"I think the most important thing now from here on in is to know as much as I can about the opposition. While I've had them, I've just had a cursory glance at the players that Sweden, and Belgium and Italy will be using. In fairness, we could all name 16 or 17 of them right now. That's not unusual but, from here on in, not only their qualification games I'll use, but any sort of friendly matches [if] they've been introducing a little bit of new blood. That's what I'll be spending my time doing, as well as looking at the games of our players."

O'Neill introduced new blood of his own over the last few days, as he gave all four new call-ups their debuts - Matt Doherty, Eunan O'Kane, Alan Judge and Jonathan Hayes. He was also pleased that, in the Slovakia draw, he was able to get the players accustomed to a new tactical approach in midfield - Glenn Whelan holding, James McCarthy and O'Kane on the sides and Wes Hoolahan floating.

"The players in that match might have got used to a type of diamond that we hadn't really done before. At least, we have to introduce it out there [at Euro 2016], the players will at least have some sort of [knowledge] of it."

John O'Shea explained some of the thought behind it, as he revealed O'Neill wanted them to be more proactive than in the 1-0 win over Switzerland.

"We wanted to be higher up the pitch in terms of pressing them a lot more than we did to Switzerland and you could see that especially and, obviously, keeping possession of the ball better too. Ultimately, over the two games we have not lost and there is a bit of positivity and momentum kept going."

That's hard to dispute. Other than Elliot's unfortunate injury, it was mostly a week of pluses. The team played well in a new tactical approach, new players were successfully introduced, the strength of the squad was deepened, and the side didn't really lose any of its cohesion.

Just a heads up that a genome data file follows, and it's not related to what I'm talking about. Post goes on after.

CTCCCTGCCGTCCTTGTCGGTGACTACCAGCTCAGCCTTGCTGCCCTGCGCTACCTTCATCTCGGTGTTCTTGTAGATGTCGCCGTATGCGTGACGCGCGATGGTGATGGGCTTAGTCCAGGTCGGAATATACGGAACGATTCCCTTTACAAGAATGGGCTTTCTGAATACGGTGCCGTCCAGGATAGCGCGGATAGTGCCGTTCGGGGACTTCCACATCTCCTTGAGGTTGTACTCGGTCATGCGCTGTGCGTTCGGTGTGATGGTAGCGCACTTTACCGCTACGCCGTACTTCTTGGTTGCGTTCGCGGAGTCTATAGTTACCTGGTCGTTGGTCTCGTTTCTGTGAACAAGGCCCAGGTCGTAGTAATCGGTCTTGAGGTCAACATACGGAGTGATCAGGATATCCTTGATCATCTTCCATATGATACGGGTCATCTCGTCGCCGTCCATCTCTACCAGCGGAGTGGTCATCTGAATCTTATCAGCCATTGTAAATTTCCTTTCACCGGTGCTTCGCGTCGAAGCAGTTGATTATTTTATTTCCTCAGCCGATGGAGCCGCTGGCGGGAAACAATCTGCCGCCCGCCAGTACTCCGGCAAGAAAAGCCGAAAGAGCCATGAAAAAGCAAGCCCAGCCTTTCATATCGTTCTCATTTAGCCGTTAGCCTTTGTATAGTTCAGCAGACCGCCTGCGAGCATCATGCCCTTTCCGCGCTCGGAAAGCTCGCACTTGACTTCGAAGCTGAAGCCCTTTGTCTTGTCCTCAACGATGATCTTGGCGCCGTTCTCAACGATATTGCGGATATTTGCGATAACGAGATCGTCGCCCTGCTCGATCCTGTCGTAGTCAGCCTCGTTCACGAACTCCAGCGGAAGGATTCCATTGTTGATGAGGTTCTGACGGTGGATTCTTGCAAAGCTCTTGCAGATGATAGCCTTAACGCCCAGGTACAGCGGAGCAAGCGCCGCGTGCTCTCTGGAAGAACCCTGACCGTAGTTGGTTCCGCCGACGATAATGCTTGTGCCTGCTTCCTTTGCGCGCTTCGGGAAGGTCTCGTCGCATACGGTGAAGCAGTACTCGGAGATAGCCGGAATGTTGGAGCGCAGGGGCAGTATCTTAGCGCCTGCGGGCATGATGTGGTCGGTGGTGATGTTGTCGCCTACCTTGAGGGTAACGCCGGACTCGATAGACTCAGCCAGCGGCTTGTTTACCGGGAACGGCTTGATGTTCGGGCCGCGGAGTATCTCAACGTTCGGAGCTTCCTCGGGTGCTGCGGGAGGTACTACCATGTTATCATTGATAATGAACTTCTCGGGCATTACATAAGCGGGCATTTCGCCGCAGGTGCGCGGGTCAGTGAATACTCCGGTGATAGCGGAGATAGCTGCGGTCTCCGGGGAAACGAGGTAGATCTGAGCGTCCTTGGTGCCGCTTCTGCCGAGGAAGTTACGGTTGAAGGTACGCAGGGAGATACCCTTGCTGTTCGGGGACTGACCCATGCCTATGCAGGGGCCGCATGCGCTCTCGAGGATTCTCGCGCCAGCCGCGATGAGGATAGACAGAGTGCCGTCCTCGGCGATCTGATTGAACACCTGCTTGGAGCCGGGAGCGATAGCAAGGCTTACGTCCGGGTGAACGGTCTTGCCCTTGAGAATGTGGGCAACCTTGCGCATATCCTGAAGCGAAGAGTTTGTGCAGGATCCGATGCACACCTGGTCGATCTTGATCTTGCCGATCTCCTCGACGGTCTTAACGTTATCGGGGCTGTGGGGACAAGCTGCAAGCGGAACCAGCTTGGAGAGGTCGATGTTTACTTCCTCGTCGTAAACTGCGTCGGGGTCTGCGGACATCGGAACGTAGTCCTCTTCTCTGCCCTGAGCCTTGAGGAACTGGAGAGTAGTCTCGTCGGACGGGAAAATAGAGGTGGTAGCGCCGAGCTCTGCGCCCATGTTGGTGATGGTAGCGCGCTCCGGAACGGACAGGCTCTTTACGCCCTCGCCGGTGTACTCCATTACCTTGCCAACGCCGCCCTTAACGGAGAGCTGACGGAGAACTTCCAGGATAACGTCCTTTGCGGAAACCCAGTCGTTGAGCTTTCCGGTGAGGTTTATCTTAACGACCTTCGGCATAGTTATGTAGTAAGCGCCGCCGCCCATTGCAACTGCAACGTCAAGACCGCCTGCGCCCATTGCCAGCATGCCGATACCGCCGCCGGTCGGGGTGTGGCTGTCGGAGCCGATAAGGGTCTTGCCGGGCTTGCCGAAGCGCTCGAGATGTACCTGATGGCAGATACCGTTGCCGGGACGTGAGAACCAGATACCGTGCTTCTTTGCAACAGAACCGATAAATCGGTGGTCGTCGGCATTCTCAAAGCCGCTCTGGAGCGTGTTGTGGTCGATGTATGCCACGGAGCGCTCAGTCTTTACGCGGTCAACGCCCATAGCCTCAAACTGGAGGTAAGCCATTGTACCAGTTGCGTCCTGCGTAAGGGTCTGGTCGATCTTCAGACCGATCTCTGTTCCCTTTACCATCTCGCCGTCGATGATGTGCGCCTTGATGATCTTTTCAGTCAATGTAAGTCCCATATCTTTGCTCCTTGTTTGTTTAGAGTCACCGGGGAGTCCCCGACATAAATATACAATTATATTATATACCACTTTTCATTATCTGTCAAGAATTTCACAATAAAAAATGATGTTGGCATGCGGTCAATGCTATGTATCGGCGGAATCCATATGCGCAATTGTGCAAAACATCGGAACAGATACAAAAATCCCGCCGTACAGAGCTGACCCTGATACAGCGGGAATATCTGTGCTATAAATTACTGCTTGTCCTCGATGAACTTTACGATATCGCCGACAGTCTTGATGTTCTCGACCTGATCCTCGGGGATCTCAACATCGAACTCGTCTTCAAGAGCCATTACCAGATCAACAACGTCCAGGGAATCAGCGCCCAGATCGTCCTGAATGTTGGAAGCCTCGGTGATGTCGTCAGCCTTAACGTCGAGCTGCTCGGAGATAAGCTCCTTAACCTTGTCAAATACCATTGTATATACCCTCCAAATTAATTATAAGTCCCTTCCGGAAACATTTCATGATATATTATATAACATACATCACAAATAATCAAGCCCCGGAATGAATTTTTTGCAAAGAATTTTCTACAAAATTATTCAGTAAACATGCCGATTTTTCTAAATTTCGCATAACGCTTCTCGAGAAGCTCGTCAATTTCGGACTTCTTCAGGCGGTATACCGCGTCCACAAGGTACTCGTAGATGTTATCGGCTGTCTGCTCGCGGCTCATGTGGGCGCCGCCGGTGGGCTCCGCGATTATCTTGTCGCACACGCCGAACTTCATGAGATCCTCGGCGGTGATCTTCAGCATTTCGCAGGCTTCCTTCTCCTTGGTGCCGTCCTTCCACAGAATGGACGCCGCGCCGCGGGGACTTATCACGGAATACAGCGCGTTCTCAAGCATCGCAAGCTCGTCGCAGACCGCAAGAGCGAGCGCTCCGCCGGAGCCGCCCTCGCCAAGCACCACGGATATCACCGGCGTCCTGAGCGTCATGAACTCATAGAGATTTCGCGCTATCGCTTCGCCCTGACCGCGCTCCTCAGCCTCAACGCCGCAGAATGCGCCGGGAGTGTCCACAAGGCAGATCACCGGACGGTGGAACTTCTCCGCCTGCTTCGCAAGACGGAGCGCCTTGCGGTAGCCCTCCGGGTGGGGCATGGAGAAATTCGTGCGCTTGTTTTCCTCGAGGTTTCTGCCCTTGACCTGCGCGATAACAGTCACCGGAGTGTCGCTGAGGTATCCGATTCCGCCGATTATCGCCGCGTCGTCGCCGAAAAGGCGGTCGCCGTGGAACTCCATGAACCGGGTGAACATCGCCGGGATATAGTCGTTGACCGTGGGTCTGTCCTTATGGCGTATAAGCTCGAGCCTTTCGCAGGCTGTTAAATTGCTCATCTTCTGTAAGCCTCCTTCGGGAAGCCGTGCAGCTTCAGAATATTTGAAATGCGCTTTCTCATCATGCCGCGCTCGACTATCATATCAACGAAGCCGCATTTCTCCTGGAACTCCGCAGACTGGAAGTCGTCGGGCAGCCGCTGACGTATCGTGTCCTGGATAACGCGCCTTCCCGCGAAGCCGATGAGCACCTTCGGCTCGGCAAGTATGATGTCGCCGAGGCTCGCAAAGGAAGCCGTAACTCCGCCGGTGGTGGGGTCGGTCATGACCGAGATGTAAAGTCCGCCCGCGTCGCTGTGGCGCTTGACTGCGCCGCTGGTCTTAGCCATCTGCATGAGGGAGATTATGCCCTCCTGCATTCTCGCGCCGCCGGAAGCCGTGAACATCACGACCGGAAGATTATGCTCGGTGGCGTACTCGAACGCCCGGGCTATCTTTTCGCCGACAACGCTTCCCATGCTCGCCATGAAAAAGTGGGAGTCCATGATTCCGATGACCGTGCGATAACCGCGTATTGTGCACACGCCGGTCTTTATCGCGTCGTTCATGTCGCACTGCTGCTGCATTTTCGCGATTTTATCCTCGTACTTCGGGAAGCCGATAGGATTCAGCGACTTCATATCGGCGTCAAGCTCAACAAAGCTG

"You know it's a case of competition is healthy," O'Shea explained. "It is the atmosphere that everybody has created, the positive attitude to be ready when called upon."

There is certainly healthy competition for the goalkeeping spot, although Elliot's situation may now see Darren Randolph get the number one jersey. In defence, Cyrus Christie's development means any Seamus Coleman absence is not a total disaster, and Shane Duffy leapt well ahead of Paul McShane as fourth-choice centre-half while also showing how high he can leap above other international players in the air. There is now variety to the midfield and James McClean, operating in the Jon Walters role, ensured more options up front too.

The one slight concern over the past few days has been in attack, but that is not down to temporary injuries. It is down to the lack of variety in how Ireland score. Of 11 goals in the last 12 months other than the match against Gibraltar, only two have come from 'open play'. Four have come from penalties, three from corners, one from a free-kick and another - if the most famous - from a simple goalkeeping punt.

Ireland are at least moving forward, though. They just might have to be a touch more creative once they get there. That could be the next thing to work on - as well as that contract.